Once upon a time, the car industry was accused of planning obsolescence – i.e., designing cars to be replaced, ideally as soon (and as often) as possible. The accusation was true, but only superficially so.
What the car industry did – this was back in the ’50s – was make superficial cosmetic changes – such as redesigned bumpers, relocated headlights, maybe taller (or lesser) fins – each new model year, so as to encourage people to trade-in what they were driving for something “all new.”
Italics to make the point.
No one was forced to buy a new car each year by the car companies. Indeed – in fact – it was easy to keep the same car you were driving going for years because its fundamentals – its engine, transmission and other crucial-to-functionality components were often far-from-being new. As an example, the V8 engine Chevrolet debuted in 1955 remained in production, fundamentally the same, for the next 30-plus years. Pu another way, these critical components lasted decades – and so could the cars they were installed in – because these critical components were designed in such a way as to be both repairable as well as economically replaceable. So long as you didn’t care about how you looked by not driving the “latest thing,” you could drive your old car for decades, if you wanted to.
Today, the obsoleting is designed in.
You are all-but-physically forced to get rid of what you’re driving when a functionally fundamental component such as the transmission fails (let alone the engine). For these components are designed stay in production about as long as the model of car they’re installed in does – which is about 4-8 years, typically – and to be replaced rather than repaired when they fail – at a cost that is frequently too high in both absolute terms and relative to the worth of the car, itself.
It may not be deliberate obsolescing, as the designing is a function of the governing, but the end result is the same.
Here’s an example to make the point:
I know someone who owns a very popular model of crossover SUV, a Lexus RX. The transmission in this rig needs to be replaced. Italics to make the point that it is a general truism that late-model automatic transmissions are not rebuildable because the rebuilding of a late-model electronically controlled automatic transmission is to complicated for most shops (this includes dealerships) to bother with. But replacing a failed unit with a new/remanufactured unit is very expensive.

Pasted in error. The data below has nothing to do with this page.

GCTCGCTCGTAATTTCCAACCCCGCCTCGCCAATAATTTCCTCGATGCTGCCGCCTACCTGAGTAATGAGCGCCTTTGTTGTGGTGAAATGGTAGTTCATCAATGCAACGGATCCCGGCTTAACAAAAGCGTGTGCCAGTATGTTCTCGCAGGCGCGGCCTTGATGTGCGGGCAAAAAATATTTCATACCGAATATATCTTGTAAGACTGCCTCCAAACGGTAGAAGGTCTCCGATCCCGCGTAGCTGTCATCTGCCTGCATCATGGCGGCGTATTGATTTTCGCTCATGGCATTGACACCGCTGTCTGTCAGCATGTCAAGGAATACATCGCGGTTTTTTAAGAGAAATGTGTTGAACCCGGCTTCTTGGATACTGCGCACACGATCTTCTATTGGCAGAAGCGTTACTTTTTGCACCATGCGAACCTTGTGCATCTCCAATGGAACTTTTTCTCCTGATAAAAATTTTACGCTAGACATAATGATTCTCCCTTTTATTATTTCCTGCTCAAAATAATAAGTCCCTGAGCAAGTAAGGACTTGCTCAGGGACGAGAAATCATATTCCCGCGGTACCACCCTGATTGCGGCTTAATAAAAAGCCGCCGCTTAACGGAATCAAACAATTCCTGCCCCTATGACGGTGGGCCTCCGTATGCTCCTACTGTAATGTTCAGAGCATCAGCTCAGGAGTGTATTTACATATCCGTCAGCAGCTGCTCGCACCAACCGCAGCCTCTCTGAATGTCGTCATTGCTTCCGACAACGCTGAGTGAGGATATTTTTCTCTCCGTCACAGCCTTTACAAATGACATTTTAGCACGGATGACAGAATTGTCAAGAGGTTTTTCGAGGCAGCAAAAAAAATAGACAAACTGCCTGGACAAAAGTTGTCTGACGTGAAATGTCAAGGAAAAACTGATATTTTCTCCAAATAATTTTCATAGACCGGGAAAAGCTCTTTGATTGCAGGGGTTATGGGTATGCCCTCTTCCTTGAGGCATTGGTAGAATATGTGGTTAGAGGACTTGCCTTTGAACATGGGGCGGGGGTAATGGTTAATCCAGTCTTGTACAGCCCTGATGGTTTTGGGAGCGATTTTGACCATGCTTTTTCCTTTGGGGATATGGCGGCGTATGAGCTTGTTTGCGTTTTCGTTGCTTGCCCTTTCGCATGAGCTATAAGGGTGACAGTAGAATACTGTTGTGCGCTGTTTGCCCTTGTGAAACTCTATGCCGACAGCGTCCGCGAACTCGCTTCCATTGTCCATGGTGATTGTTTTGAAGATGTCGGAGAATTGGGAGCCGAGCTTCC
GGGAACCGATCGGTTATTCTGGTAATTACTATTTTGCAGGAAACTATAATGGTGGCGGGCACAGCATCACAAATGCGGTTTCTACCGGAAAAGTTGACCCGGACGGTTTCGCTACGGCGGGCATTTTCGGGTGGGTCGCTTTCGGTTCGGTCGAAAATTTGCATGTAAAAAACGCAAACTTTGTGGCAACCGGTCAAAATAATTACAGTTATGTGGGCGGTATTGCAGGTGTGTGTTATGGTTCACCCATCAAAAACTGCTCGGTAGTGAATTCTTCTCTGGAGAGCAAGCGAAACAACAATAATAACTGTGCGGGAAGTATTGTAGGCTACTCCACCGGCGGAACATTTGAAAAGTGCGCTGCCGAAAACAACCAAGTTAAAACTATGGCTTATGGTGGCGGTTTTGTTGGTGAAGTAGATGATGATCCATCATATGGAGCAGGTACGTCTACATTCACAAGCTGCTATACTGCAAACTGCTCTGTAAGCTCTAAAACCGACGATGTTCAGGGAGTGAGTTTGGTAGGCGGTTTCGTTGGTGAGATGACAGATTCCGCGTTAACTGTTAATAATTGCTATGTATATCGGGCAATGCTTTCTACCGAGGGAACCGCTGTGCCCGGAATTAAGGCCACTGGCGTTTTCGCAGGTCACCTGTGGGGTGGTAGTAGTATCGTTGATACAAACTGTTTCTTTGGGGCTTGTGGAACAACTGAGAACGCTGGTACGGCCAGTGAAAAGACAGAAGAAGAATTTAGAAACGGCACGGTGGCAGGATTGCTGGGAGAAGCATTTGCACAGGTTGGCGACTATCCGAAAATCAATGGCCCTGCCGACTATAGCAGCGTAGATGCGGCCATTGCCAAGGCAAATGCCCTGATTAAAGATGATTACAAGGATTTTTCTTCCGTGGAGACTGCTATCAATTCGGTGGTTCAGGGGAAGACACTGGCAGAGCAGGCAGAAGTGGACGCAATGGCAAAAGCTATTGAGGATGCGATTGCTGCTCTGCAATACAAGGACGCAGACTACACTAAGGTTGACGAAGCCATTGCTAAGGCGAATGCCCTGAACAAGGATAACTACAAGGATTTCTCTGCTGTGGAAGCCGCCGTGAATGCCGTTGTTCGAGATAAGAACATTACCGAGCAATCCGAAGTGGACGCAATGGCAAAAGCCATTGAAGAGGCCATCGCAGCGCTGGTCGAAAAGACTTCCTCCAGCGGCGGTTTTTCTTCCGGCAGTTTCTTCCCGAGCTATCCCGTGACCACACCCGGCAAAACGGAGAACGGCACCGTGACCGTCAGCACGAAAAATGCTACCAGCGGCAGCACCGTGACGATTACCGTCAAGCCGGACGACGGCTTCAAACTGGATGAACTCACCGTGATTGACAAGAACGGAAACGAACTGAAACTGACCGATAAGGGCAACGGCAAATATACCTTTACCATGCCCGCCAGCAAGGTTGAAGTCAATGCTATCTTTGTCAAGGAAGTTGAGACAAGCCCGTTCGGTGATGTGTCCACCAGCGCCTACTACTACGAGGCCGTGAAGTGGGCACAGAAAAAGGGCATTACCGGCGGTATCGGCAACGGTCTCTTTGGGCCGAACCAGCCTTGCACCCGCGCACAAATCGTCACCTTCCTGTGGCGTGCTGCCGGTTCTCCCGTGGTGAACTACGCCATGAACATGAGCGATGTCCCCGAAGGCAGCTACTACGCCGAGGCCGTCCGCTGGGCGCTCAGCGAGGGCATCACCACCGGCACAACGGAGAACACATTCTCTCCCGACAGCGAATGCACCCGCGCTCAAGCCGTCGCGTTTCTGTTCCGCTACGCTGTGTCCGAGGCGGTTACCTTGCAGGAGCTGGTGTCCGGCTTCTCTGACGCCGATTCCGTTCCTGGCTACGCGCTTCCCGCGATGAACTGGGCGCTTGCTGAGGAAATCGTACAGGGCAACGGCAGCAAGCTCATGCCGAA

The cost quoted in this case ranged from around $3,500 on the low end to more than $5,000 on the high end. The problem with this is two-fold.
First, very people have the means to cut a check for $3,500-$5,000 – which means having to charge the sum on a credit card. The monthly-compounding of interest on a credit card balance of $3,500-$5,000 can and often does mean ultimately paying nearly as much in interest as what was paid for the transmission. It is a terrible financial decision.
A new car loan usually beckons with lower interest – and the illusion of paying less by paying for longer. And there is the allure of the new car, fully warranted. It is so much easier to just throw away the car with the bad transmission and drive home in a new car, with a transmission in good working order.
Second, even those who have the ability to pay for a $3,500-$5,000 replacement transmission may not want to pay it, if the car itself isn’t worth much more than $3,500-$5,000 – even though it may be very much worth paying it, if it means not having to pay four or five times that sum (plus tax) for a new car. But many people who know only a little about cars are afraid to “put money” in an older car, having been conditioned to assume it’s an “unreliable” car and likely to fail again, soon.
In the Before Time it cost much less to deal with a bad transmission, for they were still often rebuildable – and even if they needed to be replaced, it was far less expensive. It still is, even today – if you’re driving a car that was made before things like automatic transmissions got so complicated (courtesy of government) that they became almost-insurmountably expensive to replace because few if any shops could rebuild them.
A car from the ’70s such as my ’76 Pontiac Trans-Am came with a TH350 automatic transmission. This transmission – which GM made for decades – doesn’t have electronic controls or more than three forward speeds. But even today, one can rebuild it for a few hundred bucks in parts or buy a new/already rebuilt one for around $1,200. That’s worth doing even if the car, itself, is only worth $3,500.
The old stuff can be criticized on many levels, but keep-’em-going-ism wasn’t – isn’t – one of them.
It was – it still is – much more feasible, financially, to keep the old stuff operable.
The new stuff operates better . . . until it stops operating. When that happens, the fix is frequently unaffordable. Or – as in the case of EeeeeeeeeVeeeees – critical replacement parts such as the battery aren’t even available.
And that’s how they obsolete you into buying the “latest thing.” By designing the previous thing to be something you can’t afford to keep on driving, even if you wanted to.
. . .
If you like what you’ve found here please consider supporting EPautos.
PS: Get an EPautos magnet or sticker or coaster in return for a $20 or more one-time donation or a $10 or more monthly recurring donation. (Please be sure to tell us you want a magnet or sticker or coaster – and also, provide an address, so we know where to mail the thing!)